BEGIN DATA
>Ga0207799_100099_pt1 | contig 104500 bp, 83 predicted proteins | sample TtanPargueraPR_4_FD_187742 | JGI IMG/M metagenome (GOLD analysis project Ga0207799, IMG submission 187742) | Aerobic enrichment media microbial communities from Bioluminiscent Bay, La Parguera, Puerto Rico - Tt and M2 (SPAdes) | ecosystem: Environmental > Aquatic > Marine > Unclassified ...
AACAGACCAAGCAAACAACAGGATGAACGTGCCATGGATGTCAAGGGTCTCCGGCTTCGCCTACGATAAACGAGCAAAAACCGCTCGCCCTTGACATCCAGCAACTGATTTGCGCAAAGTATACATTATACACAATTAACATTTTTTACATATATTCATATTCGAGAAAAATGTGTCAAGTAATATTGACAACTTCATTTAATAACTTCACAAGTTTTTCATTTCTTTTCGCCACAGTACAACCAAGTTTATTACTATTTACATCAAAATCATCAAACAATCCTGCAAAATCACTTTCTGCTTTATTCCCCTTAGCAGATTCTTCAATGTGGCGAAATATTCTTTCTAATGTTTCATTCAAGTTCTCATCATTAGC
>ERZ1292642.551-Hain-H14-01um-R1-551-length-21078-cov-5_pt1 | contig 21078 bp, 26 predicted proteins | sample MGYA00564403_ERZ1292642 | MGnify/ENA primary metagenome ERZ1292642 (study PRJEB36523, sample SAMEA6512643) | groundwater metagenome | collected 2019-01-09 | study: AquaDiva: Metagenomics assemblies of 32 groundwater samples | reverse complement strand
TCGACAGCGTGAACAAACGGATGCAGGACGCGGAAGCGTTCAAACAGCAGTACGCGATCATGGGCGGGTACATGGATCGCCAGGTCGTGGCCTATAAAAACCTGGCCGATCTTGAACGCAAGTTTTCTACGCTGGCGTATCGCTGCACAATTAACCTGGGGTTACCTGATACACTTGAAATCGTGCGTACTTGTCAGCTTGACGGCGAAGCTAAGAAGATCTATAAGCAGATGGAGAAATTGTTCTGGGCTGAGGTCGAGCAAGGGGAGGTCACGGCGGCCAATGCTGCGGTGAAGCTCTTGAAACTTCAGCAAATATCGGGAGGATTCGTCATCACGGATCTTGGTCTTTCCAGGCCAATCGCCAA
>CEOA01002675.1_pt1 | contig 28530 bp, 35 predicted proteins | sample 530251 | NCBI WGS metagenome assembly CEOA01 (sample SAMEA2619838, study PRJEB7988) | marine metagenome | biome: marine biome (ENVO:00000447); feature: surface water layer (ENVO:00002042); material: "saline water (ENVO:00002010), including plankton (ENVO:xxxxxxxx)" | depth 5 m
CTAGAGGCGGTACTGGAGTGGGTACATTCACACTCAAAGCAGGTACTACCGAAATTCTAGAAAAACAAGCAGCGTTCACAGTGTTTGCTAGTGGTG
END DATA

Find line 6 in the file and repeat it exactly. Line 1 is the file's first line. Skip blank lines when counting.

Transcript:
CTAGAGGCGGTACTGGAGTGGGTACATTCACACTCAAAGCAGGTACTACCGAAATTCTAGAAAAACAAGCAGCGTTCACAGTGTTTGCTAGTGGTG